Tuesday, November 4, 2014

God, the Evidence, and its Denial

In a debate against a theist, atheist Justin Schieber argued that if God exists, he would have gladly provided ample evidence of his existence so that humanity would be able to “freely respond to God’s grace.”

Schieber then correctly anticipated the Christian response that God has already amply revealed Himself, but humanity has gladly rejected Him.

Schieber then roughly responded:

·       This is arrogance of biblical proportions to dogmatically claim that all humanity has rejected the evidence of God… There is no reason to believe that this is true.

Schieber is seriously wrong about this. The experimental evidence that humanity is in denial about uncomfortable knowledge is rampant. In a New York Times 2007 article, “Denial Makes the World Go Round,” Benedict Carey, by virtue of the overwhelming evidence, concludes:

·       Everyone is in denial about something; just try denying it and watch friends make a list. For Freud, denial was a defense against external realities that threaten the ego, and many psychologists today would argue that it can be a protective defense in the face of unbearable news, like a cancer diagnosis.

·       “The closer you look, the more clearly you see that denial is part of the uneasy bargain we strike to be social creatures,” said Michael McCullough, a psychologist at the University of Miami and the author of the coming book “Beyond Revenge: The Evolution of the Forgiveness Instinct.” “We really do want to be moral people, but the fact is that we cut corners to get individual advantage, and we rely on the room that denial gives us to get by, to wiggle out of speeding tickets, and to forgive others for doing the same.”

These observations are extensive within the world of clinical psychology and perhaps most apparent in the field of addiction:

  • The concept of denial calibrates widely shared ideas about language with the clinical regimen that characterizes mainstream American addiction treatment. Since the 1930s, denial has stood at the ideological center of the field and has enjoyed a wide range of professional adherents across otherwise distinctive theoretical orientations. As in so many contemporary addiction treatment programs, the professionals I studied believed that addicts are—by definition—unable to clearly see themselves. By extension, they also believed that addicts are unable to speak about themselves and their problems authoritatively.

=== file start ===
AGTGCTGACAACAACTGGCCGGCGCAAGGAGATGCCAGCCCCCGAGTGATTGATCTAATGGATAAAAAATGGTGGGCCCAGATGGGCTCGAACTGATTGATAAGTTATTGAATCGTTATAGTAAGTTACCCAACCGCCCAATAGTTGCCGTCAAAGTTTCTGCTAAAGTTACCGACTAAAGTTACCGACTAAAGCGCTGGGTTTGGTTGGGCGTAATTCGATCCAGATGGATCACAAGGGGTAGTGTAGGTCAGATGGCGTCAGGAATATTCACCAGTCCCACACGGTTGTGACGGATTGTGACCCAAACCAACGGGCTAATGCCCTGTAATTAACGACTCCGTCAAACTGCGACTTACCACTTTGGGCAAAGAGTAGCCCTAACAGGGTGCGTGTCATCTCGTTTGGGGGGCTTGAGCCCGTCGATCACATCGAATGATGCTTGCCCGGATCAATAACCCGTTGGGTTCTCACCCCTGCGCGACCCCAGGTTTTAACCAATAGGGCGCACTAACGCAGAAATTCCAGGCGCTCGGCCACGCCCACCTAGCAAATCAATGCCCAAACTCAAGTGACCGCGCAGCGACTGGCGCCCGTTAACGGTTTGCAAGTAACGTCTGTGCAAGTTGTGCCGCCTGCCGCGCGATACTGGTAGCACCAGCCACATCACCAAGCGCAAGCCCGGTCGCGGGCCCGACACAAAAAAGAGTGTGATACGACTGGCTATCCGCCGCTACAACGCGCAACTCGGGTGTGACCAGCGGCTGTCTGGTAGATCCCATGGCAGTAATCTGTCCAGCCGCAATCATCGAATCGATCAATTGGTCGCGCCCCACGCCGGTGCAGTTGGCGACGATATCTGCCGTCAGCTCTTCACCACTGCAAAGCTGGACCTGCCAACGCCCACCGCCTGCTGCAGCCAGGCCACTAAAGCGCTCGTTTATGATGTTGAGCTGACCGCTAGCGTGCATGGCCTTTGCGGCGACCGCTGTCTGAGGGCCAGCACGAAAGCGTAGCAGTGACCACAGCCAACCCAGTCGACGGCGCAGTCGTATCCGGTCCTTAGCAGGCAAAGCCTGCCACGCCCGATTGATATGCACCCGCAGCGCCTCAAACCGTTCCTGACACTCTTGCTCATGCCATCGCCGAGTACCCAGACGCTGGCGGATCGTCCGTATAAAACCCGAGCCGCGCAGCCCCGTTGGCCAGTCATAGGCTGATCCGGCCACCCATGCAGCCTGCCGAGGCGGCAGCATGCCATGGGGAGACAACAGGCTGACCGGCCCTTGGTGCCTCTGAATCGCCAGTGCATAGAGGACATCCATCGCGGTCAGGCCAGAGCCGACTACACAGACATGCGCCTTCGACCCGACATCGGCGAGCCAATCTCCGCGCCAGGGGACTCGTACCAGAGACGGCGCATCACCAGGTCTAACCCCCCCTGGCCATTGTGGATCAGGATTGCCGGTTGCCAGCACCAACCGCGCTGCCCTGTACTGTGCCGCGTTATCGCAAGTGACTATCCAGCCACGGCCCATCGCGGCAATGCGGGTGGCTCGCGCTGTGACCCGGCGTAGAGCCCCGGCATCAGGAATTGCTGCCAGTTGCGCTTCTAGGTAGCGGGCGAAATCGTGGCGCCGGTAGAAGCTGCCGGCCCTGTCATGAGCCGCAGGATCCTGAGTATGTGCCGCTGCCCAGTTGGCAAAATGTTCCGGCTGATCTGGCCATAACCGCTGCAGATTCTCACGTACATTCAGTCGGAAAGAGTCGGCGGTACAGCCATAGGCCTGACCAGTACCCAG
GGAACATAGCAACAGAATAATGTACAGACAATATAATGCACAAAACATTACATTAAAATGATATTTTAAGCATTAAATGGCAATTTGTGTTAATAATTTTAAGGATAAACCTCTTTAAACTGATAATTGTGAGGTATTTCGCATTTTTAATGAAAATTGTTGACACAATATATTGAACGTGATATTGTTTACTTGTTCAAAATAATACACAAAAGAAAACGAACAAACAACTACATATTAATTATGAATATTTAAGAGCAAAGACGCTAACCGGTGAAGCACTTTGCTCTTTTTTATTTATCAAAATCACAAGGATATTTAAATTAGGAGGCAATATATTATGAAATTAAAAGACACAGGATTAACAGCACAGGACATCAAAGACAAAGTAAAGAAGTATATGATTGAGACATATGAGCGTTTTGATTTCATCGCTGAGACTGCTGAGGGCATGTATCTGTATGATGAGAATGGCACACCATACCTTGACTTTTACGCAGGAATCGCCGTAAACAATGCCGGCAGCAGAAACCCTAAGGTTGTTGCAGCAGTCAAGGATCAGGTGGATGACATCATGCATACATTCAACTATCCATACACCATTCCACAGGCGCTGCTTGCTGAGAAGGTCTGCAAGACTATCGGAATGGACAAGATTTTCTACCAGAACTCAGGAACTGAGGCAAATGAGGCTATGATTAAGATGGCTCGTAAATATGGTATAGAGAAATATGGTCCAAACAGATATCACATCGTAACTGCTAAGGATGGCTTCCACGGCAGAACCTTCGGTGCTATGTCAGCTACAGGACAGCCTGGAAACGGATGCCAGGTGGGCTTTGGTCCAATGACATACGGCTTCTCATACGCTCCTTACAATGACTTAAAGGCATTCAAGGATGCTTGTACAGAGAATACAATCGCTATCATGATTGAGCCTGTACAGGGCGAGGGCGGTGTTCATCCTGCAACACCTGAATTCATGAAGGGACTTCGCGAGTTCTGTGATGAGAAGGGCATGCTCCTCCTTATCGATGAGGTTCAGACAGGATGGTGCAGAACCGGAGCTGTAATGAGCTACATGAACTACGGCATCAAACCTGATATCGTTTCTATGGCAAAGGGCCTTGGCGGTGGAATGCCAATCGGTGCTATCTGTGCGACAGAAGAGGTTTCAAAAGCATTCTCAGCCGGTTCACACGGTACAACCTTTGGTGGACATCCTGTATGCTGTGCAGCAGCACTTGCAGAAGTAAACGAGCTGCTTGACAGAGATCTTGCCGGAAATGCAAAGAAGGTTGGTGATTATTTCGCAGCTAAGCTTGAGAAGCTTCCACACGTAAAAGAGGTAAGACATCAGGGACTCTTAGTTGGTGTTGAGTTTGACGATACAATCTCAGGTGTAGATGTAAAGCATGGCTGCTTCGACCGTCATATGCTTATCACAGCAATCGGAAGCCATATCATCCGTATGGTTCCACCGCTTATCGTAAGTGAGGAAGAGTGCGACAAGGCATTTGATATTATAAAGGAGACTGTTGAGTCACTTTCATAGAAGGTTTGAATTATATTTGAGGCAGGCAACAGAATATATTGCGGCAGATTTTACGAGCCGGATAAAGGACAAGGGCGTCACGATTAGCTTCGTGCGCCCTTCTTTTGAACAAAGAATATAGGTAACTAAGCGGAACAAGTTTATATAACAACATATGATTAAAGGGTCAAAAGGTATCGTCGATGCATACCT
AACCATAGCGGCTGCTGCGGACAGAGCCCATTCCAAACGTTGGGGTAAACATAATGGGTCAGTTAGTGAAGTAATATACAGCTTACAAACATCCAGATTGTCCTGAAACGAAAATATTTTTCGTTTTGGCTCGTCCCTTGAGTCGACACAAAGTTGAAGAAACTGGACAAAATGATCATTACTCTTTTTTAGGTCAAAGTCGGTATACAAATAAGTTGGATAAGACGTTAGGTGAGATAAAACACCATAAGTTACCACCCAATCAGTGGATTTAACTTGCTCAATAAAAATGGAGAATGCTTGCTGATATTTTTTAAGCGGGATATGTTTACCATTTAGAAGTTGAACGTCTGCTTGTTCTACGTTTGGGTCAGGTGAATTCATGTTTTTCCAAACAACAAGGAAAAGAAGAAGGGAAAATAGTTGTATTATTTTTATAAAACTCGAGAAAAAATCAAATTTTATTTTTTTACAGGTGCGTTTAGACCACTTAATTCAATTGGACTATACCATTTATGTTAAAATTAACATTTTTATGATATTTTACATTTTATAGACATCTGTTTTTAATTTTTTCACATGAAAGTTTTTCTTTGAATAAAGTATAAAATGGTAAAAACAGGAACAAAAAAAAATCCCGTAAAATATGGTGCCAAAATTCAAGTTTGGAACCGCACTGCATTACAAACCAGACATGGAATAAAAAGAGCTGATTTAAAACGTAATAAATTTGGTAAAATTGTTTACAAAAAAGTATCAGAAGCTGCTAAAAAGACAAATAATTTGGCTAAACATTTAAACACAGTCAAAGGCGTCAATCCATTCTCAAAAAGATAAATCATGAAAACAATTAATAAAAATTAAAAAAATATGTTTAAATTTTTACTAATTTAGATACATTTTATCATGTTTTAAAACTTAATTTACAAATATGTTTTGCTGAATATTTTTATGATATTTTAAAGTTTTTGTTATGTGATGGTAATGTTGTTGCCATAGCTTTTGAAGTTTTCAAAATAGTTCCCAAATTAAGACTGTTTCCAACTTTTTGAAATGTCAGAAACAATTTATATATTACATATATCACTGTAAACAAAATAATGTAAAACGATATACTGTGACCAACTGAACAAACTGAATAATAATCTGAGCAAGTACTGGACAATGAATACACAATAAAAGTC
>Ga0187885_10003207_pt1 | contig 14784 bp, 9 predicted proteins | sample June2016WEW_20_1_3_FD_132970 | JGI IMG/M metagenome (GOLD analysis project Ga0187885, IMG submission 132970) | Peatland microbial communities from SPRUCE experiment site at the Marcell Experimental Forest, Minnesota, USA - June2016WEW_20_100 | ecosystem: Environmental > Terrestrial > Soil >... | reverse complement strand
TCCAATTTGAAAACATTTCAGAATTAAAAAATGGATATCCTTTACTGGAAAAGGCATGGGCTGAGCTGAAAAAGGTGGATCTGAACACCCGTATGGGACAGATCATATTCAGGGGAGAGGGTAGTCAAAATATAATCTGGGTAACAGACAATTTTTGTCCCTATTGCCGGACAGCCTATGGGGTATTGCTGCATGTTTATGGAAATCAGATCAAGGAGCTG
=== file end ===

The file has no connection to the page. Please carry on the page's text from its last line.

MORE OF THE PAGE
Psychologist Shelley Taylor writes that denial does not just apply to the addict but to humanity as a whole:

  • As we have seen, people are positively biased in their assessments of themselves and of their ability to control what goes on around them, as well as in their views of the future. The widespread existence of these biases and the ease with which they can be documented suggests that they are normal. (Positive Illusions, 46)
Taylor adds that:

  • On virtually every point on which normal people show enhanced self-regard, illusions of control, and unrealistic visions of the future, depressed people fail to show the same biases. (214)
However, she observes that once the depression lifts, “normal” people return to denial and other forms of self-deception.

Psychologist Harold Sacheim also had argued that self-deceptions are normal and even “profitable”:

  • Through distortion, I may enhance my self-image, not because at heart I am insecure about my worth but because no matter how much I am convinced of my value, believing that I am better is pleasurable. Such self-deceptions may prove to be efficient in constructing or consolidating a solid and perhaps even “healthy” identity.
Perhaps denying the evidence for God might also be “pleasurable.” God not only interferes with our autonomy, awareness of Him also brings disruptive guilt feelings.

Psychologist Roy Baumeister has extensively researched the relationship between high self-esteem and performance. He concludes:

  • There are now ample data on our population showing that, if anything, Americans tend to overrate and overvalue ourselves. In plain terms, the average American thinks he’s above average. Even the categories of people about whom our society is most concerned do not show any broad deficiency in self esteem. African Americans, for example, routinely score higher on self-esteem measures than do European-Americans.

In other words, we have a great capacity to believe those things that make us feel good and to deny those realities that threaten our self-esteem and autonomy. The existence of God threatens our self-esteem, exposing our falsely constructed self – the delusion that we are worthy people.

In contrast to this, Schieber claims that there is no evidence of any widespread denial of the evidence for God. Meanwhile, many atheists have even admitted that they don’t want there to be a God. Others have admitted that by going to extra step, denying freewill, they have been able to assuage their guilt.

The Bible claims that we all have the truth but choose to deny it (Romans 1:18-21). We love darkness rather than the light of truth (John 3:19-20) – the very substance of the experimental findings.

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